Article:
10

A Comparative Analysis of Frameworks for Evaluating Corporate Sustainability Performance and Frameworks for Guiding Corporate Sustainability Practices: To What Extent Do These Frameworks Align?

Sivanesan , Jeyalathy M. January 2011 (has links)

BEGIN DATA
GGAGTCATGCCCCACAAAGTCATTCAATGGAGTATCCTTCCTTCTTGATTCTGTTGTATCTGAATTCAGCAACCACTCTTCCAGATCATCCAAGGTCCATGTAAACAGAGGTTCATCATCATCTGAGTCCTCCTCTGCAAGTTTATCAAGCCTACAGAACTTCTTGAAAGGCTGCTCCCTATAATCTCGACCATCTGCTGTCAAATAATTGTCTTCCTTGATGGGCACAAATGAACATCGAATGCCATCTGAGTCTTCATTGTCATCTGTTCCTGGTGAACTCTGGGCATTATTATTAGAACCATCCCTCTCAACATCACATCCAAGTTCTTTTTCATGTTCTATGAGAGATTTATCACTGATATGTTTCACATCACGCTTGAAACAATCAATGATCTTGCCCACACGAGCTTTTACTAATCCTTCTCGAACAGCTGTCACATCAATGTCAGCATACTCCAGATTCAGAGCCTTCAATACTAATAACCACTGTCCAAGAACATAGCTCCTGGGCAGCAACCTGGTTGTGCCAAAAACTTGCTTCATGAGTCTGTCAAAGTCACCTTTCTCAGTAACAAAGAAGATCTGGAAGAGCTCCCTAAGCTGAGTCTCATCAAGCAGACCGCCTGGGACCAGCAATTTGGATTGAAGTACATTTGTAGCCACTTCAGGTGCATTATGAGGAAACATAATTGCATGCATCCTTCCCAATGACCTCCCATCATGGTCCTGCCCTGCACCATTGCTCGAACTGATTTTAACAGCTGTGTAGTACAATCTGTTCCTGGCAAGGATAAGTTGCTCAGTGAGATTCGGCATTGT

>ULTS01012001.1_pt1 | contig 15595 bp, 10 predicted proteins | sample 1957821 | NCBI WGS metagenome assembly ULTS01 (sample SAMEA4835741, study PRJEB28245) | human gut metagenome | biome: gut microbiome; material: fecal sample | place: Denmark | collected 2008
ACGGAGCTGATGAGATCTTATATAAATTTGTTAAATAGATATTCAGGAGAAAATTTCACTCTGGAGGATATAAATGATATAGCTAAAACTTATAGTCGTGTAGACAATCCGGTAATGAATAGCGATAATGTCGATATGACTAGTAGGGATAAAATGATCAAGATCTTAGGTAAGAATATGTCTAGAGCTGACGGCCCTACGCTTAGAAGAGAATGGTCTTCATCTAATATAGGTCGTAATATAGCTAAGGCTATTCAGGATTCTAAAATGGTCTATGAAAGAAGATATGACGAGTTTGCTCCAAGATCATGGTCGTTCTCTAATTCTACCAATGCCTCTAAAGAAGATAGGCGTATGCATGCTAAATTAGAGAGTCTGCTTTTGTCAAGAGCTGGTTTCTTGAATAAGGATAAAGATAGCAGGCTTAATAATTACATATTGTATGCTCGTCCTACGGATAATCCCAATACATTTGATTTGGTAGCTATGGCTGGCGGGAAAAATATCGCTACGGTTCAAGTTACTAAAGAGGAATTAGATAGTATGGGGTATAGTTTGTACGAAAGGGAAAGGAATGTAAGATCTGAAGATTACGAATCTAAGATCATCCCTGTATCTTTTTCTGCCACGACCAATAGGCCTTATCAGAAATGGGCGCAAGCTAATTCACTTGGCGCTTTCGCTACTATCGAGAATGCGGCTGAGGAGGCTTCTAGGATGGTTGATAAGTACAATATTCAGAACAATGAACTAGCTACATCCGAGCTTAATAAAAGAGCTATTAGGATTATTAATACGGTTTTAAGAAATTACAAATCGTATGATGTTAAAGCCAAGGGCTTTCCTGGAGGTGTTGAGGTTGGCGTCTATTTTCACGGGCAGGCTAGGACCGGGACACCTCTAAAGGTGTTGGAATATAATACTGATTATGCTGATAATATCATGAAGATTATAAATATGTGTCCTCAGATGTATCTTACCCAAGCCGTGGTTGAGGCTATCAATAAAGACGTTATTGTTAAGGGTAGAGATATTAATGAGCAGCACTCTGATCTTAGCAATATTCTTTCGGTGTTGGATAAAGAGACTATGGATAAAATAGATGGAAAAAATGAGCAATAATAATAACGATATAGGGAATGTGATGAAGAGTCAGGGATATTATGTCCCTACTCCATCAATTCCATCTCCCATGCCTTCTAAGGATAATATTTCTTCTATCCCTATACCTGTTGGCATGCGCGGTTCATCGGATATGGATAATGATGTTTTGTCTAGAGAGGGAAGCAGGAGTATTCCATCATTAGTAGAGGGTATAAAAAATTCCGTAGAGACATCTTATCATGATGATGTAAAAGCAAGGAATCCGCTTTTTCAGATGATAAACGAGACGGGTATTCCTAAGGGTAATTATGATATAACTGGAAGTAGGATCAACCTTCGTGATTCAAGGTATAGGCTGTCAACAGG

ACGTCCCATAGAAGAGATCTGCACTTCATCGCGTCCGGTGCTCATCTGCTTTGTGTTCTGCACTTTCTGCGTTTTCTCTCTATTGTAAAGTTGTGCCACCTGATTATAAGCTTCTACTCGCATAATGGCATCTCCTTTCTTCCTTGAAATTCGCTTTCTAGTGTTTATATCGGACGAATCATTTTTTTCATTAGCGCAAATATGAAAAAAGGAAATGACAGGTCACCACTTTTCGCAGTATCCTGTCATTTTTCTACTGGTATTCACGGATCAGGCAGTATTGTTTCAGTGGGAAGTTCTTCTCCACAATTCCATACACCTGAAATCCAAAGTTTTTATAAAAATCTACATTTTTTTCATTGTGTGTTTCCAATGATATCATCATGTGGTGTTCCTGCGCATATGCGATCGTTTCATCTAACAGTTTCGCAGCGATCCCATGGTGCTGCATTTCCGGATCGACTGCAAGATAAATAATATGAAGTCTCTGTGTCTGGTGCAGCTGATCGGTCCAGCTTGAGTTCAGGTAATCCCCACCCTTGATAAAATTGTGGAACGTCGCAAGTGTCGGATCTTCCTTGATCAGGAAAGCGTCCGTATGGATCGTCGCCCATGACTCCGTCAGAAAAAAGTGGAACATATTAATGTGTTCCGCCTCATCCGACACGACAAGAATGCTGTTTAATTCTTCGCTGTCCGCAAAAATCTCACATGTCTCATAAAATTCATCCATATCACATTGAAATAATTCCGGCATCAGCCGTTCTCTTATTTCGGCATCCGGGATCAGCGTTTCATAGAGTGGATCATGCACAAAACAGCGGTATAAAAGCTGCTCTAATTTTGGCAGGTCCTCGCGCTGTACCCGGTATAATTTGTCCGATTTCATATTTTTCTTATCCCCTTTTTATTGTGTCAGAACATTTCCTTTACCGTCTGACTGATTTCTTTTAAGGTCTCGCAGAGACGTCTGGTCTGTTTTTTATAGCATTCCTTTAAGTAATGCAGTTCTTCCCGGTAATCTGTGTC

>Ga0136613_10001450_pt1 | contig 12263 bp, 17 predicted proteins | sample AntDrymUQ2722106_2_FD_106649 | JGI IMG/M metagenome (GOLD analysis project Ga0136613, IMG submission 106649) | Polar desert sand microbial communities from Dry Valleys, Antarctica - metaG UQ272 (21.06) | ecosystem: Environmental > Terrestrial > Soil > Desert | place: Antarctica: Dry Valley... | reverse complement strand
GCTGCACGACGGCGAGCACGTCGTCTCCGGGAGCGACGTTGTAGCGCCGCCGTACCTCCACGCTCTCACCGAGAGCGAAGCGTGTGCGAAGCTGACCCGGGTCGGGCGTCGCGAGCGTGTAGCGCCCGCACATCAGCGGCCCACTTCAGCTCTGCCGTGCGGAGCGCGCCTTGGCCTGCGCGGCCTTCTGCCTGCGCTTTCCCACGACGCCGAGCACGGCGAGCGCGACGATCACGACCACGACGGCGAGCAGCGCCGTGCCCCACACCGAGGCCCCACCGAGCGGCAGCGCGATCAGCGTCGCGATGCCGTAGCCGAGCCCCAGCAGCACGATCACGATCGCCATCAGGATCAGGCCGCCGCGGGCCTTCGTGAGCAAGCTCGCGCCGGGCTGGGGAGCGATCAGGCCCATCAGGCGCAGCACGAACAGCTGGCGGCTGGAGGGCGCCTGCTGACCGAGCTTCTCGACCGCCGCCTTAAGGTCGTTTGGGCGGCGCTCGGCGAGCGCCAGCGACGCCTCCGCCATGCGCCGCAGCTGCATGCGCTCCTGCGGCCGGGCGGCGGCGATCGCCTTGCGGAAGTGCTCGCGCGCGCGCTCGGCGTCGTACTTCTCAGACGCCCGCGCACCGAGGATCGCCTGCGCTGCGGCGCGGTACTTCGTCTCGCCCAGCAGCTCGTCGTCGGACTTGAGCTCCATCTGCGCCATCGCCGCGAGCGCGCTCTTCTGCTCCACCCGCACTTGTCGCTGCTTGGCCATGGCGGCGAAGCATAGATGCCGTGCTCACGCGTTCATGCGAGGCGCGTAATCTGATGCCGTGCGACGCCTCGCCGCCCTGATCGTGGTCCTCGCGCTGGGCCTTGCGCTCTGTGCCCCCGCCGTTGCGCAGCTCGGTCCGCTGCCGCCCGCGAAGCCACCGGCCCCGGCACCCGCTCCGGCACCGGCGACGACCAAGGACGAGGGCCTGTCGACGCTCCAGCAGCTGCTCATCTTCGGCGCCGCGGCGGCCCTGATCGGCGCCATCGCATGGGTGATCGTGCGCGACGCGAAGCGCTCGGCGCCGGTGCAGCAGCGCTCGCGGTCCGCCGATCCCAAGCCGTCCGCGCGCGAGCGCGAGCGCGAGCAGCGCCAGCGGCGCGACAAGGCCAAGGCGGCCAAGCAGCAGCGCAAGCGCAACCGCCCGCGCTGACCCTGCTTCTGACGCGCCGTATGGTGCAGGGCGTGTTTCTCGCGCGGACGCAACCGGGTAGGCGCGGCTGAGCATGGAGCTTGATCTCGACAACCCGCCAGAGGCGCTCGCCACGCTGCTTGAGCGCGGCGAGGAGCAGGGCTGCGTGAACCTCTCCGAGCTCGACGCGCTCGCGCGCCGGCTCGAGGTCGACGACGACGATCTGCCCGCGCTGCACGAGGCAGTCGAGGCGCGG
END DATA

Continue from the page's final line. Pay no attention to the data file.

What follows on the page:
Increasing evidence of the positive correlation between sustainability performance and financial performance of companies has motivated the proliferation of tools that seek to assess corporate sustainability performance and provide guidance to companies on sustainable business practices and sustainability reporting. Despite the growing number of tools for evaluating, rating and ranking the sustainability performance of companies, the assessment methodologies and frameworks of these tools have not been fully disclosed, leaving both (socially) responsible investors and companies with little publicly available information and understanding of the sustainability issues that are relevant to business practices. This research is an exploratory study seeking to gain greater insight into corporate sustainability assessment as it is practiced within the capital markets. The research specifically examines the extent to which three prominent stock market sustainability indexes, the Dow Jones Sustainability Indexes, the FTSE4Good Index Series and the Jantzi Social Index, represent the sustainability performance of companies. The study involves a comparative analysis of sustainability criteria, and an examination of the extent to which the concept of sustainable development and the theoretical perspectives on sustainability assessment are reflected in the assessment frameworks of the indexes. Furthermore, a secondary question addressed in this study is the extent to which the Global Reporting Initiative’s G3 Guidelines and the ISO 26000 standard influence the sustainability criteria used in the indexes’ assessment frameworks. The significance of this secondary question is to understand the extent of alignment between tools which provide guidance on sustainable business practices and tools which assess corporate sustainability performance. A significant finding of this research is the lack of standardization amongst the assessment and guidance tools on the core sustainability issues that are relevant to businesses across all industry sectors. While all of the tools generally follow the same model of organizing sustainability criteria according to environmental, social and economic themes, within each of those themes, a wide spectrum of issues are covered, with poor consensus amongst the tools on the core indicators that are relevant to business practices. An additional finding is that while the theoretical perspectives on sustainable development and sustainability assessment are evident in the indexes, there is significant margin for improvement in terms of developing indicators which are future-oriented and focus on a long-term perspective, as well as incorporating the notion of context in performance metrics.